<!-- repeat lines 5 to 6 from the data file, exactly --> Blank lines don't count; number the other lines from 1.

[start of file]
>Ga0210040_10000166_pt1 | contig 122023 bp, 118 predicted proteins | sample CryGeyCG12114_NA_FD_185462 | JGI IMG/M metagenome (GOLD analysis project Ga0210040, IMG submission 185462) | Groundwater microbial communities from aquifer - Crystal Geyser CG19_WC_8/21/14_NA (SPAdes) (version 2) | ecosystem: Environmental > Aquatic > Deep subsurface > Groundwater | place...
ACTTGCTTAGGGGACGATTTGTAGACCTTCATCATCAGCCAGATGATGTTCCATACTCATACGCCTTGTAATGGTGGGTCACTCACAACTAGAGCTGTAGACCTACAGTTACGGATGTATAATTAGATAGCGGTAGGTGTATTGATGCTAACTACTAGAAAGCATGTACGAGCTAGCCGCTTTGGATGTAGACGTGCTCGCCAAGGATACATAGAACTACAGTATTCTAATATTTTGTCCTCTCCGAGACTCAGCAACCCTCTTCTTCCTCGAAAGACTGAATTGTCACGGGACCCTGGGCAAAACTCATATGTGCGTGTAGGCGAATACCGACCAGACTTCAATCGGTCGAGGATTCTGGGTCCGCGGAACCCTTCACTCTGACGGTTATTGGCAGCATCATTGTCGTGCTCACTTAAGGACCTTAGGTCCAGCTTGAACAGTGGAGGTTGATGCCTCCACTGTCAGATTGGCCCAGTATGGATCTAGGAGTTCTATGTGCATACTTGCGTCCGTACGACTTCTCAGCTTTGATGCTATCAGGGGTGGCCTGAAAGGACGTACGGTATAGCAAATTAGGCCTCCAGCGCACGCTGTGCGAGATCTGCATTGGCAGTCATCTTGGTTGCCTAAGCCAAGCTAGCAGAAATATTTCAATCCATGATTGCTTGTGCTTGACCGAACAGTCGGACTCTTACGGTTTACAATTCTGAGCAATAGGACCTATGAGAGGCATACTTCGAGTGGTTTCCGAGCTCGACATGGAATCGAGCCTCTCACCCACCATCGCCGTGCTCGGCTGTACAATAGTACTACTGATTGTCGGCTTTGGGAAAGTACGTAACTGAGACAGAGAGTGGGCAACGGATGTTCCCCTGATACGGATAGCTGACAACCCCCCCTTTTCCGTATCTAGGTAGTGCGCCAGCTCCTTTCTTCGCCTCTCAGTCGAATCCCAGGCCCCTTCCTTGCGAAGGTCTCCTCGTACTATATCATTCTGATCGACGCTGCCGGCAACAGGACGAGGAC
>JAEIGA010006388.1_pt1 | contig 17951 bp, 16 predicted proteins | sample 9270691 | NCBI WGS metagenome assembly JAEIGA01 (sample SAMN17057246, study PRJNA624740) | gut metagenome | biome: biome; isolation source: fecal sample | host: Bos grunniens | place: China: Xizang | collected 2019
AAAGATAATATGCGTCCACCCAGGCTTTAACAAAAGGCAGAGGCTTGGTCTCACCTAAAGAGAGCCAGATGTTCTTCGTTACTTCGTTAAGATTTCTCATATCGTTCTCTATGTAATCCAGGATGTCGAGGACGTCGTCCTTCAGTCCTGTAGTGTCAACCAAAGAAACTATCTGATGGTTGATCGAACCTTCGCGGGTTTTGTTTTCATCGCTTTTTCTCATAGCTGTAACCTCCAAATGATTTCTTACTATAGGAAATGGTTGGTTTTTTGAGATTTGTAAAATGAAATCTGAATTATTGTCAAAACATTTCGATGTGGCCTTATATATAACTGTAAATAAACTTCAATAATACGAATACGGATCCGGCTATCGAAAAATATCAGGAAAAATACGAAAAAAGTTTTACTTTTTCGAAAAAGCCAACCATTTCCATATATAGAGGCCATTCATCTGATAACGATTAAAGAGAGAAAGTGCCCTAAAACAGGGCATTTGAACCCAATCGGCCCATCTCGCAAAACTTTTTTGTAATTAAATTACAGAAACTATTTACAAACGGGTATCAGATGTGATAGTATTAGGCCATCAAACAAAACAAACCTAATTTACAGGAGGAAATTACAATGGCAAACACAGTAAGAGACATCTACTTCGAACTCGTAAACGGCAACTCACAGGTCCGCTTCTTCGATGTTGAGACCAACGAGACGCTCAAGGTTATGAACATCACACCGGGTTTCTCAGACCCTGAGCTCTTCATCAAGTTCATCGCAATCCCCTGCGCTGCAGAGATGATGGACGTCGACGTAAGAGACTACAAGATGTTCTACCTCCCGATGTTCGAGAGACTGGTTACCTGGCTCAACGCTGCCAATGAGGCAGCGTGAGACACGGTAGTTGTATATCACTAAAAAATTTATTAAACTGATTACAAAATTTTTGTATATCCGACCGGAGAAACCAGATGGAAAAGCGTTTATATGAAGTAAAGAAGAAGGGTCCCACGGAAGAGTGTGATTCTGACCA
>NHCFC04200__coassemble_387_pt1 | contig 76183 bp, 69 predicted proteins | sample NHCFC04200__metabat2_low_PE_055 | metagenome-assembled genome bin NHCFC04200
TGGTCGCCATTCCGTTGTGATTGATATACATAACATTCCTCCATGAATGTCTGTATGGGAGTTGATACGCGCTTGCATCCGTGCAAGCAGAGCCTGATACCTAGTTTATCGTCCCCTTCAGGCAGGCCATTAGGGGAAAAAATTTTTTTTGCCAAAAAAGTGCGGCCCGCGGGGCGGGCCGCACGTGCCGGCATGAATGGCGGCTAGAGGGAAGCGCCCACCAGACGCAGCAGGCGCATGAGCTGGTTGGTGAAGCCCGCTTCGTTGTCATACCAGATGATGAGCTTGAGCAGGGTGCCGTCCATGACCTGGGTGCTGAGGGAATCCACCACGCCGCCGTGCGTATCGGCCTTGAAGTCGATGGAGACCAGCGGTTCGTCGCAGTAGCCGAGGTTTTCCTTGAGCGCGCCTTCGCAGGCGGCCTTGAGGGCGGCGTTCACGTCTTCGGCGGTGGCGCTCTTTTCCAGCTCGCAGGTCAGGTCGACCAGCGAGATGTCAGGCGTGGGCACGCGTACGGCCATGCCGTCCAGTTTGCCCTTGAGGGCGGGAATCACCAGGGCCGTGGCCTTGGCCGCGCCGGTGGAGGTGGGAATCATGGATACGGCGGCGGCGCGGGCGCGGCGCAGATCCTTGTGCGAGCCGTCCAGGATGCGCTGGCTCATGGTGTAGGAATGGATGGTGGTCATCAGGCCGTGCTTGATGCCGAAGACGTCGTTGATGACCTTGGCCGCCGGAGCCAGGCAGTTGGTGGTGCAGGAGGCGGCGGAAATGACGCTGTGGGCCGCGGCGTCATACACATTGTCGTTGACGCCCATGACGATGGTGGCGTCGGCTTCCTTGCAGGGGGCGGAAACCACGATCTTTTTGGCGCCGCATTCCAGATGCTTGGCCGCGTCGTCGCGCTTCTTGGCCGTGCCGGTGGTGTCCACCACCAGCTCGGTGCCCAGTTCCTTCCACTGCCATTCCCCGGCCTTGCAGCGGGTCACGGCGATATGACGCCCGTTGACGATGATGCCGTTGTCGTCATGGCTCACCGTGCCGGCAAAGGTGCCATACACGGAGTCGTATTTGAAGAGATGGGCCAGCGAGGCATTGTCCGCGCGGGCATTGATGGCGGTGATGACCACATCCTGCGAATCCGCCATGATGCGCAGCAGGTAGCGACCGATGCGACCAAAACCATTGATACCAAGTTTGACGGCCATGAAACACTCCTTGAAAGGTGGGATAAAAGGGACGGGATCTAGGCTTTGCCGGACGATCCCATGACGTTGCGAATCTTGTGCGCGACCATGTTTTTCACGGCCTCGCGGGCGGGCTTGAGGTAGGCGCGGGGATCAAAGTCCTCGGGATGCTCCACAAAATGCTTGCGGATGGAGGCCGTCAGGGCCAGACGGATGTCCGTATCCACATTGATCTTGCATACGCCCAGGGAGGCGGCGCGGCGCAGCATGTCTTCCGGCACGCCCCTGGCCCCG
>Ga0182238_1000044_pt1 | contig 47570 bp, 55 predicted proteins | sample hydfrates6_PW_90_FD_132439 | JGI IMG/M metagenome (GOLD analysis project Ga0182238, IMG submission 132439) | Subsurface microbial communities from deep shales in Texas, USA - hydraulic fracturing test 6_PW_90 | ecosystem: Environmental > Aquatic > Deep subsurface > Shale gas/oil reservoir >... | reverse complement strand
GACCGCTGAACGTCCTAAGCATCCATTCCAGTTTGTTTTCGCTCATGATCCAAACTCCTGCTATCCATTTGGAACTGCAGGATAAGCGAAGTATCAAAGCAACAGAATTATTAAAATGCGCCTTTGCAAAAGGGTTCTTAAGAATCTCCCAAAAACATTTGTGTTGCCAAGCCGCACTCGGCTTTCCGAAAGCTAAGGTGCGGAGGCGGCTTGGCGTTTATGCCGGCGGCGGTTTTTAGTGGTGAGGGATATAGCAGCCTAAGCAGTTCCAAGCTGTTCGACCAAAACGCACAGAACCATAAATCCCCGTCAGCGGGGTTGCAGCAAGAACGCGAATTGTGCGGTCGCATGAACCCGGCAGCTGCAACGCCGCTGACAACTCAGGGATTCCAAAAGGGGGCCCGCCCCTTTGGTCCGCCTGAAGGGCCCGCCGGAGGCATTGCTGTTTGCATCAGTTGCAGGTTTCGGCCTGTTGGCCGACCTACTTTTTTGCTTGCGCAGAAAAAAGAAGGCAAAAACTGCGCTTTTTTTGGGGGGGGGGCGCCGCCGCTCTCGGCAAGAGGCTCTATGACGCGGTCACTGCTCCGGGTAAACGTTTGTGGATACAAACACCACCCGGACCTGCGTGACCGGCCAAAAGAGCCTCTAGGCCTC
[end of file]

>NHCFC04200__coassemble_387_pt1 | contig 76183 bp, 69 predicted proteins | sample NHCFC04200__metabat2_low_PE_055 | metagenome-assembled genome bin NHCFC04200
TGGTCGCCATTCCGTTGTGATTGATATACATAACATTCCTCCATGAATGTCTGTATGGGAGTTGATACGCGCTTGCATCCGTGCAAGCAGAGCCTGATACCTAGTTTATCGTCCCCTTCAGGCAGGCCATTAGGGGAAAAAATTTTTTTTGCCAAAAAAGTGCGGCCCGCGGGGCGGGCCGCACGTGCCGGCATGAATGGCGGCTAGAGGGAAGCGCCCACCAGACGCAGCAGGCGCATGAGCTGGTTGGTGAAGCCCGCTTCGTTGTCATACCAGATGATGAGCTTGAGCAGGGTGCCGTCCATGACCTGGGTGCTGAGGGAATCCACCACGCCGCCGTGCGTATCGGCCTTGAAGTCGATGGAGACCAGCGGTTCGTCGCAGTAGCCGAGGTTTTCCTTGAGCGCGCCTTCGCAGGCGGCCTTGAGGGCGGCGTTCACGTCTTCGGCGGTGGCGCTCTTTTCCAGCTCGCAGGTCAGGTCGACCAGCGAGATGTCAGGCGTGGGCACGCGTACGGCCATGCCGTCCAGTTTGCCCTTGAGGGCGGGAATCACCAGGGCCGTGGCCTTGGCCGCGCCGGTGGAGGTGGGAATCATGGATACGGCGGCGGCGCGGGCGCGGCGCAGATCCTTGTGCGAGCCGTCCAGGATGCGCTGGCTCATGGTGTAGGAATGGATGGTGGTCATCAGGCCGTGCTTGATGCCGAAGACGTCGTTGATGACCTTGGCCGCCGGAGCCAGGCAGTTGGTGGTGCAGGAGGCGGCGGAAATGACGCTGTGGGCCGCGGCGTCATACACATTGTCGTTGACGCCCATGACGATGGTGGCGTCGGCTTCCTTGCAGGGGGCGGAAACCACGATCTTTTTGGCGCCGCATTCCAGATGCTTGGCCGCGTCGTCGCGCTTCTTGGCCGTGCCGGTGGTGTCCACCACCAGCTCGGTGCCCAGTTCCTTCCACTGCCATTCCCCGGCCTTGCAGCGGGTCACGGCGATATGACGCCCGTTGACGATGATGCCGTTGTCGTCATGGCTCACCGTGCCGGCAAAGGTGCCATACACGGAGTCGTATTTGAAGAGATGGGCCAGCGAGGCATTGTCCGCGCGGGCATTGATGGCGGTGATGACCACATCCTGCGAATCCGCCATGATGCGCAGCAGGTAGCGACCGATGCGACCAAAACCATTGATACCAAGTTTGACGGCCATGAAACACTCCTTGAAAGGTGGGATAAAAGGGACGGGATCTAGGCTTTGCCGGACGATCCCATGACGTTGCGAATCTTGTGCGCGACCATGTTTTTCACGGCCTCGCGGGCGGGCTTGAGGTAGGCGCGGGGATCAAAGTCCTCGGGATGCTCCACAAAATGCTTGCGGATGGAGGCCGTCAGGGCCAGACGGATGTCCGTATCCACATTGATCTTGCATACGCCCAGGGAGGCGGCGCGGCGCAGCATGTCTTCCGGCACGCCCCTGGCCCCG